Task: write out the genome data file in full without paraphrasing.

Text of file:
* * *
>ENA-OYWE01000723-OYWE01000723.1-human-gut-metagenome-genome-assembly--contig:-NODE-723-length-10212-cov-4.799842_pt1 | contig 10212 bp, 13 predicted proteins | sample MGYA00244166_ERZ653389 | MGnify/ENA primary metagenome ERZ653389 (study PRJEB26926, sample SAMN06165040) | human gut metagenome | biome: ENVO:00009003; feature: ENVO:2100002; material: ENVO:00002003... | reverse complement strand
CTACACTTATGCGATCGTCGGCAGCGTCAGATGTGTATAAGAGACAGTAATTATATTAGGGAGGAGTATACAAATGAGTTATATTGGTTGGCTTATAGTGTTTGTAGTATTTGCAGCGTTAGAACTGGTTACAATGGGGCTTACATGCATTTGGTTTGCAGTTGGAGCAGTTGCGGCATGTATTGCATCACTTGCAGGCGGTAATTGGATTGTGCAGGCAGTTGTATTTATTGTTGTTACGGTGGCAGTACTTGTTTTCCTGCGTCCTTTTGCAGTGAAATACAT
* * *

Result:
>ENA-OYWE01000723-OYWE01000723.1-human-gut-metagenome-genome-assembly--contig:-NODE-723-length-10212-cov-4.799842_pt1 | contig 10212 bp, 13 predicted proteins | sample MGYA00244166_ERZ653389 | MGnify/ENA primary metagenome ERZ653389 (study PRJEB26926, sample SAMN06165040) | human gut metagenome | biome: ENVO:00009003; feature: ENVO:2100002; material: ENVO:00002003... | reverse complement strand
CTACACTTATGCGATCGTCGGCAGCGTCAGATGTGTATAAGAGACAGTAATTATATTAGGGAGGAGTATACAAATGAGTTATATTGGTTGGCTTATAGTGTTTGTAGTATTTGCAGCGTTAGAACTGGTTACAATGGGGCTTACATGCATTTGGTTTGCAGTTGGAGCAGTTGCGGCATGTATTGCATCACTTGCAGGCGGTAATTGGATTGTGCAGGCAGTTGTATTTATTGTTGTTACGGTGGCAGTACTTGTTTTCCTGCGTCCTTTTGCAGTGAAATACAT